creased by mounting the panels on the :axis .of
disaligns the panels, ‘i. e., moves-the panels about >
the,aXesX-—X from a positionrm' which they are
in- alignment with the resultant airstream, thus
to ‘provide a control 'moment in the direction of;
stick movement.
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‘
Withou-tjsubstantial modi?cation, it isalso' 56s‘- ‘I:
2,414,258
'5
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sibleito‘lock the forward panels in their‘ swept ,
back pos‘ition‘for the purpose of providing stub
wings acting to ‘decrease the rate of descent in
gliding flight with a dead engine. This and other
variants of the use of only three control panels
‘athwart the direction of'travel ‘shift rearwardly
with forward travel, and ‘means for positively
turning said panels about'the stub‘ shaft axes
thereby to‘ produce ‘control moments.
6. Control means for aircraft having a con
ventional fuselage, a mast carried thereby and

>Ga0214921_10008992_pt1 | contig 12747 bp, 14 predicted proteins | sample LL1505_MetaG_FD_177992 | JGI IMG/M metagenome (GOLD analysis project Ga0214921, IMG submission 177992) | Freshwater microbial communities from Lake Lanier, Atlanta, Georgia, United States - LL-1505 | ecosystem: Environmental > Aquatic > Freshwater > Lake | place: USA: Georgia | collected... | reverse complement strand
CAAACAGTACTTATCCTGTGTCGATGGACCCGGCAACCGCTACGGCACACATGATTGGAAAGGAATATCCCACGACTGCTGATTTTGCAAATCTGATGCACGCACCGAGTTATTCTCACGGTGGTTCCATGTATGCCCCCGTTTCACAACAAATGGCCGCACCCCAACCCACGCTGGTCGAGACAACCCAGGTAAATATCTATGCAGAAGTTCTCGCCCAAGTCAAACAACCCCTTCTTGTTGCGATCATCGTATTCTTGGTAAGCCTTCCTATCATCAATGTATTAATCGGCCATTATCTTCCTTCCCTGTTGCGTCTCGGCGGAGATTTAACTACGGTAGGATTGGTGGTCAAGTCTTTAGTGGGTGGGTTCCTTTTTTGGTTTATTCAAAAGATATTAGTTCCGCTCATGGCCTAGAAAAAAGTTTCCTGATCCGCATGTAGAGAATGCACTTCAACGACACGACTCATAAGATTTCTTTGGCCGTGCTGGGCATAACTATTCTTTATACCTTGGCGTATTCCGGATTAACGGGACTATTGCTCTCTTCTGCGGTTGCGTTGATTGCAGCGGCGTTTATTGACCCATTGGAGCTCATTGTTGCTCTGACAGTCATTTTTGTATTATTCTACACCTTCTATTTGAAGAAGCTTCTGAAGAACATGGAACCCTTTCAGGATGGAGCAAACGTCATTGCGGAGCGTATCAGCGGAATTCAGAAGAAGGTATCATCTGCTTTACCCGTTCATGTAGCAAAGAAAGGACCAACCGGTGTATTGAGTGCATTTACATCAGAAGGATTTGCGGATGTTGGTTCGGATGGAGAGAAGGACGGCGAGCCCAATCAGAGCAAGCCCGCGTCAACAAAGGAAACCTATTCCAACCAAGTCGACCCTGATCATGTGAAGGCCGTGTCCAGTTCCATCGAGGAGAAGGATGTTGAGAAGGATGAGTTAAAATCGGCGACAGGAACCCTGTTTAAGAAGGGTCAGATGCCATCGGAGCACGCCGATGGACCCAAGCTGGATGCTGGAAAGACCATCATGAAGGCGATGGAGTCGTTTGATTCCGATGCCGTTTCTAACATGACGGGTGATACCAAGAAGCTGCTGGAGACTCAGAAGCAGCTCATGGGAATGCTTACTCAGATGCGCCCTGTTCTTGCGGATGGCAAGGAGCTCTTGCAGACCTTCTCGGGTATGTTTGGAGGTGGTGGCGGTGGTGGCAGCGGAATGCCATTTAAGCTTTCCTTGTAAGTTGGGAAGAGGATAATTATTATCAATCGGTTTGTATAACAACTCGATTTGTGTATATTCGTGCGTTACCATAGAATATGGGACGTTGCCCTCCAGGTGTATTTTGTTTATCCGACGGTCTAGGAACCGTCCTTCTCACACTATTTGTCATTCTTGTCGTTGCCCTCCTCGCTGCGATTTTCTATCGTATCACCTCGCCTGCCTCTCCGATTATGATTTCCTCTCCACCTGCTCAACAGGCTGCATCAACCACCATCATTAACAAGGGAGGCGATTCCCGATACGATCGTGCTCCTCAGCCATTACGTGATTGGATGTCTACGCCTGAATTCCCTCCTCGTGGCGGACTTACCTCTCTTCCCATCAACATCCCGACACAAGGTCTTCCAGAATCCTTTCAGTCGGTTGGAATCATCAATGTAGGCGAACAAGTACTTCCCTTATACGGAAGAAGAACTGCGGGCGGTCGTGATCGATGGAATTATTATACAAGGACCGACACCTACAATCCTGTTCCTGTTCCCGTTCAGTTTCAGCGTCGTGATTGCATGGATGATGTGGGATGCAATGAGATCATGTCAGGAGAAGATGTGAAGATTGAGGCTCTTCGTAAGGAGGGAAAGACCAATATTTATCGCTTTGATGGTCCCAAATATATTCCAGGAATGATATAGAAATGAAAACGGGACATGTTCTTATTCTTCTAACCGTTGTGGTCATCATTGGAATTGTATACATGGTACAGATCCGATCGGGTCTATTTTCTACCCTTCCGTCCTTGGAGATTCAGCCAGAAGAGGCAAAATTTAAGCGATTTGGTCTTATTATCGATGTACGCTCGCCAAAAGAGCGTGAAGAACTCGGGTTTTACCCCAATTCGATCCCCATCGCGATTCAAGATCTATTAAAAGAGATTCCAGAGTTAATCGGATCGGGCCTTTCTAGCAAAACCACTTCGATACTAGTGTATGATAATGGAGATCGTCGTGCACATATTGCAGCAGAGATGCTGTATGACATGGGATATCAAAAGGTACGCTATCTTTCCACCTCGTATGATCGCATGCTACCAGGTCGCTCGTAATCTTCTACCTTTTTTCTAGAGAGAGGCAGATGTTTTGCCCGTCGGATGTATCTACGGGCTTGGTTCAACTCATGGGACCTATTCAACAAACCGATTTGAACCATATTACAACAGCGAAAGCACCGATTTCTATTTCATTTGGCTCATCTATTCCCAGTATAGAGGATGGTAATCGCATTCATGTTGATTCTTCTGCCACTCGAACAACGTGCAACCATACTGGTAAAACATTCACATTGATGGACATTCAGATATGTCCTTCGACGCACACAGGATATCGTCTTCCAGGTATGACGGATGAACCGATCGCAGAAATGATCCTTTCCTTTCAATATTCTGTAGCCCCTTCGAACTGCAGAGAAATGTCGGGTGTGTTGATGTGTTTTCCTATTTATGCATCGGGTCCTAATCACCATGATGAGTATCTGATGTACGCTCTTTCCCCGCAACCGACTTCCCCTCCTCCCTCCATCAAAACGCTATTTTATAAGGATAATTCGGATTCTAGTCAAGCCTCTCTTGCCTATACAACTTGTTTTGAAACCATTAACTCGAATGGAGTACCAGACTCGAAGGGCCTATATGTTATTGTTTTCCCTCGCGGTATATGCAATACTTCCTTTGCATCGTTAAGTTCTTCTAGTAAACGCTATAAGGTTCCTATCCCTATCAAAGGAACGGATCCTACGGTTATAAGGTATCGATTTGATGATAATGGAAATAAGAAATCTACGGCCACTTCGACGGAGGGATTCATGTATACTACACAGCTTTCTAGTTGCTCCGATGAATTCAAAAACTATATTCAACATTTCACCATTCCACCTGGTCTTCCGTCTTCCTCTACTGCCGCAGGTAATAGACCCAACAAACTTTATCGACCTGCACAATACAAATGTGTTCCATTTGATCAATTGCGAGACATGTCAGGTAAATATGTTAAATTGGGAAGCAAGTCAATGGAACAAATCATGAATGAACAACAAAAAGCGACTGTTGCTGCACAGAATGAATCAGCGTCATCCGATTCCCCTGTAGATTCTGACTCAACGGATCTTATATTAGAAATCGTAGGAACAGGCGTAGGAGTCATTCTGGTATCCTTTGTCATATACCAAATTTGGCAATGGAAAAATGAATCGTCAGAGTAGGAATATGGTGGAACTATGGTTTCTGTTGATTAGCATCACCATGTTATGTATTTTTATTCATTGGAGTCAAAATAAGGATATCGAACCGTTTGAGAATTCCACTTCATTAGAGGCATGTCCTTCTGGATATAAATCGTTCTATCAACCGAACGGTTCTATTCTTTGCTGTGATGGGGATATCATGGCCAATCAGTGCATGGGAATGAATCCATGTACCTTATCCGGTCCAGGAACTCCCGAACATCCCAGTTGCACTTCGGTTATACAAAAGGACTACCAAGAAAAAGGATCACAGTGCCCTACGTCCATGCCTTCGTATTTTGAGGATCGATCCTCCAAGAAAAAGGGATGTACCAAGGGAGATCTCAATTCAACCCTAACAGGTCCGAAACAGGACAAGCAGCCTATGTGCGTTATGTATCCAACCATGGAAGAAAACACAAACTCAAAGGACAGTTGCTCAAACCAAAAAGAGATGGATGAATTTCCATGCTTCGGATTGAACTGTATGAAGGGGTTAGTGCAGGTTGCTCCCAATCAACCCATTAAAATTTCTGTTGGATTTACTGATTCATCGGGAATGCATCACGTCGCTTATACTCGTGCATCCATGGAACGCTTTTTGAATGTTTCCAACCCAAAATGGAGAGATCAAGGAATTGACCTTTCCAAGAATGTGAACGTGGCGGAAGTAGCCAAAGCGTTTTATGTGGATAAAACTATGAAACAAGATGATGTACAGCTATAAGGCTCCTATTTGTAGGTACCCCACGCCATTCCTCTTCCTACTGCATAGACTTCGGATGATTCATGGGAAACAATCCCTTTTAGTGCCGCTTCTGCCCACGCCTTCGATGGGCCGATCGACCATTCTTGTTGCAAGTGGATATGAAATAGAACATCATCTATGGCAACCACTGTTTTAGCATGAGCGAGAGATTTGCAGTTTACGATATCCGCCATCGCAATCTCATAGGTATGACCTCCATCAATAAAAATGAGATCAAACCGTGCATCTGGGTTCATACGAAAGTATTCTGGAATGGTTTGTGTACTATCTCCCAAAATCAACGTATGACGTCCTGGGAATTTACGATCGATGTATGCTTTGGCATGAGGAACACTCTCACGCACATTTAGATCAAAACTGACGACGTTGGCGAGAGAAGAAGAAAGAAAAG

mounted on diagonal axes to provide directional
sustaining propellers therefor‘ mounted for rota
stability ‘during transition to forward travel are
tion above the mast comprising the combination
inte‘nded‘to be includedwithin the scope of the
of three similar control panelsdisposed in the
invention. It is further intended that all matter
slipstream of the propellers, of which one panel
contained in the above description‘or. shown in 10 is longitudinally aligned and rearwardly disposed
the accompanying drawings shall be interpreted
with respect to the direction of travel and means
as illustrative and not‘ in a limiting sense. ‘
radially mounting said panels for turning move
We claim:
‘
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i
ment‘ about axes which‘ are symmetrically‘ dis
1."Control ‘means for aircraft having a con
posed about the mast and extend diagonally to
15
ventional fuselage, a mast‘ carried thereby and
the span axes of the panels.
sustaining propellers therefor mounted for rota
ti'onl'above the mast comprising the combination
7. Control means for aircraft having a con
ventional fuselage, a mast carried thereby and
of three similar control panels, means radially
sustaining propellers therefor mounted for rota
mounting said panels from the mast in the slip
stream of the propellers including axis structures 20 tion above the mast comprising the combination
of three similar control panels disposed in the
symmetrically disposed about the mast and pro
slipstream of the propellers, of which one panel is
viding axes‘ on which the panels are mounted for
longitudinally aligned‘ and rearwardly disposed